How to get your newborn to sleep

How to get your newborn to sleep

Jo's top tips for settling your newborn (0-2 months) 

Newborn yawning

 

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Newborn babies need feeding so regularly that they're unlikely to sleep for longer than 3-4 hours at a time between feeds, and frequently less.

 

Your time at this early stage will be pretty much taken up with feeding and winding your baby and settlng them to sleep, and then trying to get some sleep yourself.

 

Don't put any pressure on yourself to do things a particular way. People around you may have lots of theories about what you should be doing - but the main thing to do is get as much rest as you can, give your baby lots of cuddles, and do whatever your baby needs for now.

 

Bath

Jo Frost on bath 

 Until the umbilical cord dries up, give your baby a once-over with a warm sponge or cloth. Make sure the bathroom is warm, and that there aren't any draughts or fans on them. Remove jewellery to avoid scratching your baby.

 

Wash your baby in two stages: first their body and then their head. Wash their head last because it loses the most heat. Wipe them clean with a warm flannel and pat dry.

 

When it's time for a real bath, warm the bathroom and fill the baby bath with a couple of inches of warm water. Test with your elbow.

 

Hold your baby over the bath, supporting their neck with the thumb and index finger of one hand. With the other hand, wash their head with mild unscented liquid baby soap. Then place them in the bath, supporting their neck with your forearm, and cradle their body.

 

Book

Babies love books. You can absolutely read to your newborn baby, even though they're too little to understand what you're saying. The experience of snuggling up and listening to your voice can help a baby relax. And it's great for bonding between the both of you.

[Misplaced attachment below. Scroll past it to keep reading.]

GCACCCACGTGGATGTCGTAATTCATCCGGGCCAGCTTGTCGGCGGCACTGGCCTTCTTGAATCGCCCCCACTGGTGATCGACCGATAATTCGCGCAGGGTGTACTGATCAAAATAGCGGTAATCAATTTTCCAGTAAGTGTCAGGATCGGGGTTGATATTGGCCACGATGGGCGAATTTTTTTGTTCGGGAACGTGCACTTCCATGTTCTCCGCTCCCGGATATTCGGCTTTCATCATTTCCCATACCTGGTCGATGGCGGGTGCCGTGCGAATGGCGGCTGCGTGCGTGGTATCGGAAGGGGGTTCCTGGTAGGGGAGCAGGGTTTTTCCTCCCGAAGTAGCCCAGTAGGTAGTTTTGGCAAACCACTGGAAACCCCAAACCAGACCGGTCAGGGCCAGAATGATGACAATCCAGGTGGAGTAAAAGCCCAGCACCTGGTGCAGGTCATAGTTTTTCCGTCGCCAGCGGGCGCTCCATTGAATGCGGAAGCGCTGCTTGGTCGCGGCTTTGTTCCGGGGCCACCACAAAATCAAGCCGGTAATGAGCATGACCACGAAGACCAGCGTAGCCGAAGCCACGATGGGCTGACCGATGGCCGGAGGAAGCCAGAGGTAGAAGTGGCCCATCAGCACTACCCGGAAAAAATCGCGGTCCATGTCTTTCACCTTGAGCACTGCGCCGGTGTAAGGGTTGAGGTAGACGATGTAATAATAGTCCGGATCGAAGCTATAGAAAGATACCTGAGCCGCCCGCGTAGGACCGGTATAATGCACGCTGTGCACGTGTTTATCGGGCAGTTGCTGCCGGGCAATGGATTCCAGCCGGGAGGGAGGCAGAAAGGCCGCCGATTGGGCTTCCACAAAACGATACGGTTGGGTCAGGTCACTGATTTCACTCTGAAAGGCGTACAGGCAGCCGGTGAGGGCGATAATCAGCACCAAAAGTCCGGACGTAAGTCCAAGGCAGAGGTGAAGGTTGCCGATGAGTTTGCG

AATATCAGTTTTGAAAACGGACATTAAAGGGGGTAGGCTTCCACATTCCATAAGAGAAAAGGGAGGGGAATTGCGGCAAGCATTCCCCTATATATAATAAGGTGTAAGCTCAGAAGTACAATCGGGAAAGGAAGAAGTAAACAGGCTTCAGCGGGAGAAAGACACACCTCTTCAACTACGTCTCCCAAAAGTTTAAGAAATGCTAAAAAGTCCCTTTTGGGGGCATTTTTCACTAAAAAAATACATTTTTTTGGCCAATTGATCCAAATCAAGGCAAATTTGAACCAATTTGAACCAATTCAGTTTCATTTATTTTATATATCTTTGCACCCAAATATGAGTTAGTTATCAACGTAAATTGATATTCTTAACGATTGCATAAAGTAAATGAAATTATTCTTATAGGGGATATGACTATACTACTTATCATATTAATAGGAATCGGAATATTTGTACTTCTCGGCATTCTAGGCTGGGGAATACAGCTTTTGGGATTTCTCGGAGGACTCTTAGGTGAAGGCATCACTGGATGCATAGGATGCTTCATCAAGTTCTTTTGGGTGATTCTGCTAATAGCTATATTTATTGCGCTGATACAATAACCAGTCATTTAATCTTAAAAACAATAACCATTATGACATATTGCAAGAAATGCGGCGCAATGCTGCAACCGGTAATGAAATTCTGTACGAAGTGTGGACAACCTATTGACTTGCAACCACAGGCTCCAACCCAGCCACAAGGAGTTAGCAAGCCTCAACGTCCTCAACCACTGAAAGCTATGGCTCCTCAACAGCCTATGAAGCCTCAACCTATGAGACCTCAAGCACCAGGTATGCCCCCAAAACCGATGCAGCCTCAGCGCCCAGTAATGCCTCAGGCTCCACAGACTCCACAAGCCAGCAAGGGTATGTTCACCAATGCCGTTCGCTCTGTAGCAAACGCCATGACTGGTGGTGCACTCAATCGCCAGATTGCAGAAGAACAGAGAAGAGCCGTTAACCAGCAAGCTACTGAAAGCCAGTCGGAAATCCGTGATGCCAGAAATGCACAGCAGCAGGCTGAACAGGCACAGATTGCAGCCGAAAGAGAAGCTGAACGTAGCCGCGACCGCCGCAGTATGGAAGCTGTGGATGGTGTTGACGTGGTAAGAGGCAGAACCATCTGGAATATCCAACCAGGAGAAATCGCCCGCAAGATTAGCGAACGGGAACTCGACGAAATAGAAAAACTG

Try black and white books with bold images as your baby will be able to pick these out better. BookTrust gives these out, as well as Bookstart Baby packs with free books; remember to pick one up from your health visitor, library or children's centre. And try soft books that your baby can touch and play with. You can also check out BookTrust's Best Bedtime Books list.

 

Bed

 

You could swaddle your baby - your health visitor or midwife should be able to show you how or follow guidance for correct and safe swaddling. Swaddling makes your baby feel secure and cosy. They're less likely to wake themselves up with involuntary movements.

 

Settling down a sleeping baby

When your baby falls asleep in your arms and you want to set them down without waking them up, move slowly. Gently lay their head down. Then put the rest of their body down so they're on their back with your hands still under them.

 

You should always put them to sleep on their back to reduce the risk of Sudden Infant Death Syndrome - SIDS.

 

Place your baby with their feet at the bottom end of the cot to prevent them wriggling under the covers and secure the covers only to waist height. Make sure the room your baby's sleeping in isn't too hot or cold. A perfect temperature is around 18-19 degrees centigrade.

 

 

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Bath, Book, Bed - FAQs

If you have any questions about your child's bedtime routine, see Jo Frost's answers to frequently asked questions

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